Football Conditioning And What Not To Do

One of my favorite documentaries, is called “STRONG”. The gym owner, Joe DeFranco, takes the viewer into his gym which is located in New Jersey. We get to see high school, college and pro athletes training together, getting stronger for their chosen sport whether it be football, baseball, rugby or wrestling.  These are a group of ordinary people, working together and doing extraordinary things.  Here’s a teaser from that documentary:

I bought the dvd and have loaned it out to many people who were interested in training with me in my garage gym.  I want them to watch the documentary so that they know ahead of time that this is how we train.  We push ourselves, we encourage each other and we challenge each other to go beyond the norm.  There are some great gyms and trainers in the Austin area and there’s room for all of us to thrive but just like with anything, there are some gyms and trainers that stand out above the rest.

Defranco’s Gym in New Jersey is a perfect example.  I think the difference is the environment.  The energy just explodes when a group of driven, enthusiastic athletes get together to throw down.  It always boils down to either you can either lift it or you can’t.

No excuses.

You can either beat me in a drill or race or you can’t.  If you can’t then, great, now you know exactly what you need to work on to get stronger, faster or more powerful.  It’s typically one of the following:

  • Diet
  • Consistency
  • Sleep/Rest
  • Mindset

Sounds easy enough but the consistency is what kills most peoples dreams.  They don’t want it bad enough.  They’ve heard about a trainer across town who use to do this or use to do that so they plunk down there hard earned money and typically waste their time (along with their money).  In the meantime, they can’t even do a proper deadlift with a broomstick without rounding their back  – a sign of poor mobility. Get strong first, get mentally and physically strong and then seek out the flavor of the month trainers.  If you then waste your time at least you were already strong mentally and physically.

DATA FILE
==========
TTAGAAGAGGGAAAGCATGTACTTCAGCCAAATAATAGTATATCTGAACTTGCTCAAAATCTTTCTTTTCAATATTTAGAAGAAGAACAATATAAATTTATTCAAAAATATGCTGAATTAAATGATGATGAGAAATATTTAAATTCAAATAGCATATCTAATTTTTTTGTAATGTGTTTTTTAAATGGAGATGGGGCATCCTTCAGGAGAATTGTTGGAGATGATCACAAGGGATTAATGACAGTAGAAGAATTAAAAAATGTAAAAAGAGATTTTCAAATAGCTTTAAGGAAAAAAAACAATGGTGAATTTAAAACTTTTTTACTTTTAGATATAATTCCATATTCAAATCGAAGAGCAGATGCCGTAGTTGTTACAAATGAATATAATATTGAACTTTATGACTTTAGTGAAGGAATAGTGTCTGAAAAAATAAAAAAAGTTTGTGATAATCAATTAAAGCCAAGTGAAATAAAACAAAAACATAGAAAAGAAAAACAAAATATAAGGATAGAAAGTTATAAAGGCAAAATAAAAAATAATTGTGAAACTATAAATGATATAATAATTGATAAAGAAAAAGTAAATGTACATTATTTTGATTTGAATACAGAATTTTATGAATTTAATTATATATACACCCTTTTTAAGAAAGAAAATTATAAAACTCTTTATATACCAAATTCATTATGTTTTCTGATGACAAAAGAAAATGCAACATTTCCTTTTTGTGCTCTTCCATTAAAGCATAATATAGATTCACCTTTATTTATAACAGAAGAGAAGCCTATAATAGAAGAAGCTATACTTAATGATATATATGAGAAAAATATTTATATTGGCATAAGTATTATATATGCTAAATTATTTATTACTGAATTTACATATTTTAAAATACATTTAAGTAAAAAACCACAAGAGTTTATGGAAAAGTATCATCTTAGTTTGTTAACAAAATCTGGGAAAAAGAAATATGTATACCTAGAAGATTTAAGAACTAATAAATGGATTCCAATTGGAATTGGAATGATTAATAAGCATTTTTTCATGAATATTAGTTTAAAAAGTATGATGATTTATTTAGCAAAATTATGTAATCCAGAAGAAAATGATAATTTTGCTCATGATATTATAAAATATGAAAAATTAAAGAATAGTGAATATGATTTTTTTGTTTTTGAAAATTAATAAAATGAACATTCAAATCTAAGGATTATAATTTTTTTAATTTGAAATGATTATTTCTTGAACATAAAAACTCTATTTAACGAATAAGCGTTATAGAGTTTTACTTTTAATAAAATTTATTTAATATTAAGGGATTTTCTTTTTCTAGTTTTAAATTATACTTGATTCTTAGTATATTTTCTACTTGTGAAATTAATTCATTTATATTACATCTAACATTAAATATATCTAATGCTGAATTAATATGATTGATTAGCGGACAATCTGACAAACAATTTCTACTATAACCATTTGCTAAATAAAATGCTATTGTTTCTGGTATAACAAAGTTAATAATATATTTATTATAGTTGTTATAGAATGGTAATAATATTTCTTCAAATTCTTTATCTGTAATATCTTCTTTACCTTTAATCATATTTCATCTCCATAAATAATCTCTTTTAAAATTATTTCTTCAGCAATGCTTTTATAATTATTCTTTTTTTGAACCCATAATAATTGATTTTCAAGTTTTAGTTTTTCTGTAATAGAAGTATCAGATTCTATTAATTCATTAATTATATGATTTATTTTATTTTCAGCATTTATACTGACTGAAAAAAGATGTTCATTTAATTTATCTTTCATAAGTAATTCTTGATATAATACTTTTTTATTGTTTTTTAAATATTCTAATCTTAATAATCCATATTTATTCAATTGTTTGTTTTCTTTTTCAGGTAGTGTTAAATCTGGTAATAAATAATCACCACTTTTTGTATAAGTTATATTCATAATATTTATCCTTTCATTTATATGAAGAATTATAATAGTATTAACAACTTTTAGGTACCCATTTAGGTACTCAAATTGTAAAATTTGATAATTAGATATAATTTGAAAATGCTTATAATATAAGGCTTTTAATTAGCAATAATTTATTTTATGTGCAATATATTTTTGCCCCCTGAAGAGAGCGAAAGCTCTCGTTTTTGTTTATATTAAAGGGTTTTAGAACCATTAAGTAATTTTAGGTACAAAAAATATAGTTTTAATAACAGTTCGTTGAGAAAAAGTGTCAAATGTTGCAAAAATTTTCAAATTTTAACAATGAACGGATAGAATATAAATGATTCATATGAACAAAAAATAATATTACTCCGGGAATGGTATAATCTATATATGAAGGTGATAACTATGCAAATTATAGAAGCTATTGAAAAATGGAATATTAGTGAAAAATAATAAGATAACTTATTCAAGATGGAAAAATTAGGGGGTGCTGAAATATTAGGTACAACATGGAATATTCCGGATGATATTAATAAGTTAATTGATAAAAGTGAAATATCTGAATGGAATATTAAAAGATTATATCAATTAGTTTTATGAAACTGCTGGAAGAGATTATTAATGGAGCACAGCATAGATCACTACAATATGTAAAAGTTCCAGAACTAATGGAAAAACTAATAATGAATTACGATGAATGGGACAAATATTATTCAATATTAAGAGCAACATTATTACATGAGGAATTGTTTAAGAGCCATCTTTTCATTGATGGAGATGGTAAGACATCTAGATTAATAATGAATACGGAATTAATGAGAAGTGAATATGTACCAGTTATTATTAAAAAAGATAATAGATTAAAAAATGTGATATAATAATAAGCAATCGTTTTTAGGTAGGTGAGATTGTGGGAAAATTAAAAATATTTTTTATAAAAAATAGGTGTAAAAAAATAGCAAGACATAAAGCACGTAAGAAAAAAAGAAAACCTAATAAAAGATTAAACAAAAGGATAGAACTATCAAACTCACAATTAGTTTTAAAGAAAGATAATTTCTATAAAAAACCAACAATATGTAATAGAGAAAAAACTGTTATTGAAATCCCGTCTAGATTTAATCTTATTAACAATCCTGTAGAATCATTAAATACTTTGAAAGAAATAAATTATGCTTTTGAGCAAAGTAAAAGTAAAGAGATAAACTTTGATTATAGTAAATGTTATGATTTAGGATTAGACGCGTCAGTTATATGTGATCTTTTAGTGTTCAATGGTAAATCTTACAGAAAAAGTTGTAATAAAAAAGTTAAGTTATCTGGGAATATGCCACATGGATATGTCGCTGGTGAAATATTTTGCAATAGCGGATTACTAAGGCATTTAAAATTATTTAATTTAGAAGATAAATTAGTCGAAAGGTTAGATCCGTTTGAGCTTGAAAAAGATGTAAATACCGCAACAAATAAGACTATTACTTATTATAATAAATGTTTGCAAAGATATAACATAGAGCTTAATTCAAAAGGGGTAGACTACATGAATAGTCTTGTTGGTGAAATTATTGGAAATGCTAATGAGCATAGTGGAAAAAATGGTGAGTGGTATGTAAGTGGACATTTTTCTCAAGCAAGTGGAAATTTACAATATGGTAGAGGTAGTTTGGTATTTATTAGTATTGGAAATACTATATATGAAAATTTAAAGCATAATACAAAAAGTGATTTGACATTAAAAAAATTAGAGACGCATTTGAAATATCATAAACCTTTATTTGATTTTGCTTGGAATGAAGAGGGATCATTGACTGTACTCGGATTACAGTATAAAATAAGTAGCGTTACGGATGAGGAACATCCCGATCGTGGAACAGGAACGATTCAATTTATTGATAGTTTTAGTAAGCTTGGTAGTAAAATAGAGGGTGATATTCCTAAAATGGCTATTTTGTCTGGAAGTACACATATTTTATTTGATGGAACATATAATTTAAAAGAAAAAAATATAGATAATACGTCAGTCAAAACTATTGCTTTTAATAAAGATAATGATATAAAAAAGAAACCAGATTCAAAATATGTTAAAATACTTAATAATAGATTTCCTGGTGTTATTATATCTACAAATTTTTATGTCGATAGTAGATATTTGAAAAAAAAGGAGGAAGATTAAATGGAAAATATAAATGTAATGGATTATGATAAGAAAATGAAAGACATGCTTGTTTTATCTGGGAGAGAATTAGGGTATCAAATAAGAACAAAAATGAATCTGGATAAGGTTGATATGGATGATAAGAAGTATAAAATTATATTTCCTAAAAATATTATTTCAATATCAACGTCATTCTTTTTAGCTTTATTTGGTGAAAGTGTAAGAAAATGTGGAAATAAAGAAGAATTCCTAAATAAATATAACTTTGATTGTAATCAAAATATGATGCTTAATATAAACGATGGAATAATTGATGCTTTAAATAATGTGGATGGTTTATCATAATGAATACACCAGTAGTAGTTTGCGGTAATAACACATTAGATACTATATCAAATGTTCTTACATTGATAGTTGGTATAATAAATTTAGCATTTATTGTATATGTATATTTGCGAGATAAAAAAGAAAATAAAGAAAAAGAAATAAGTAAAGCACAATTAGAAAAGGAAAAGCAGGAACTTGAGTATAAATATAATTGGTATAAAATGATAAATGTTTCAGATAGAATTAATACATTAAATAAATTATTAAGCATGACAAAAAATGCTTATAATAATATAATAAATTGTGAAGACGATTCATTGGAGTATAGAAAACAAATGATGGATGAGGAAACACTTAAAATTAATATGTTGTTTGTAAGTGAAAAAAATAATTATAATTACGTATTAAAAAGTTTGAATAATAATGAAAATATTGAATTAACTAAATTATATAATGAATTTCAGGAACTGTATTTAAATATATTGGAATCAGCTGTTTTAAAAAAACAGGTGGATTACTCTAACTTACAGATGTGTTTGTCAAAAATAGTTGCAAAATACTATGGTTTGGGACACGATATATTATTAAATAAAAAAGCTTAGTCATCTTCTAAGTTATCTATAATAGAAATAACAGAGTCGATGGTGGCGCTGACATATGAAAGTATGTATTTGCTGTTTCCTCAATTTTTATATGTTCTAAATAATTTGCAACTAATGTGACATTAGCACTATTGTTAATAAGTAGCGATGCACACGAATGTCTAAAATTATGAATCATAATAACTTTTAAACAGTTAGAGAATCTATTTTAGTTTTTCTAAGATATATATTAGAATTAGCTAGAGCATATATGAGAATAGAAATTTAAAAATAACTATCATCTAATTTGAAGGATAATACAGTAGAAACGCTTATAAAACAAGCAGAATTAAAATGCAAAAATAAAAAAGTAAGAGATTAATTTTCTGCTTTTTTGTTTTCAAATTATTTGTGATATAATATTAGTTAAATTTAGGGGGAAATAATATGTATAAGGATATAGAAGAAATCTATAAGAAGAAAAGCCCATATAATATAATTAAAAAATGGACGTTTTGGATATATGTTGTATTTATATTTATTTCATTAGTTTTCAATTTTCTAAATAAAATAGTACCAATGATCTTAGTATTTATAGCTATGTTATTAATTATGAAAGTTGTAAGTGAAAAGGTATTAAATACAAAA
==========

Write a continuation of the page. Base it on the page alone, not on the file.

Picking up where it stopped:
Joe Defranco’s back with a YouTube video in which he addresses why 2 of the most popular football conditioning drills are also 2 of the worst.  Joe played football in high school, got injured, opened his own gym and trains some top pro football players like Brian Cushing, 2X Super Bowl Champion, David Diehl and many, many more.  Joe’s dad is a retired police officer who still works out in his 70’s and Joe, himself, is in great shape, strong, lean and capable.

So I pay attention when guys like this talk.  I’m always looking to learn more.  It’s not “my way or the highway”, it’s trying different techniques and then sticking with the ones that work best and throwing out the others.  Instinctively, I’ve always known that running long distances, doing any sort of steady state cardio, performing circuits that include long drawn out cardio exercises, etc are not the way for football players to train.  Why?  Because they don’t translate into a better player on the football field.  Yes, they may build some team camaraderie but at what cost?



“Mental toughness, physical toughness and never giving up”, Kam Chancellor when asked about his teams winning philosophy by NBC’s Michele Tafoya after a Seattle Seahawks football game.

If you’re a coach, parent of a football player or a football player, watch the short video below for more on football conditioning. A high school football players career and opportunities are over in a flash.  Be informed, be educated and make the proper choice for your team, athlete or for yourself when considering what type of training to do.


After watching the video, I’m sure this makes plenty of sense to you – it certainly did for me.  The Austin area athletes that I’ve trained have been from all around including Cedar Park, Leander, Lake Travis, and Austin.  It doesn’t matter what school they’re from, all that matters is that they meet the following criteria – they’re hungry, enthusiastic and consistent. The mental and physical strength will follow.



I’m currently forming my Summer Strength and Conditioning group and I’ve got room for 2-3 more athletes.  I typically work with 9th grade up to 12th grade as well as those who will be going off to college.  This is an opportunity to elevate everything that your athlete is currently doing including strength training, conditioning, nutrition and mental toughness.  Please contact me if you’d like more information.




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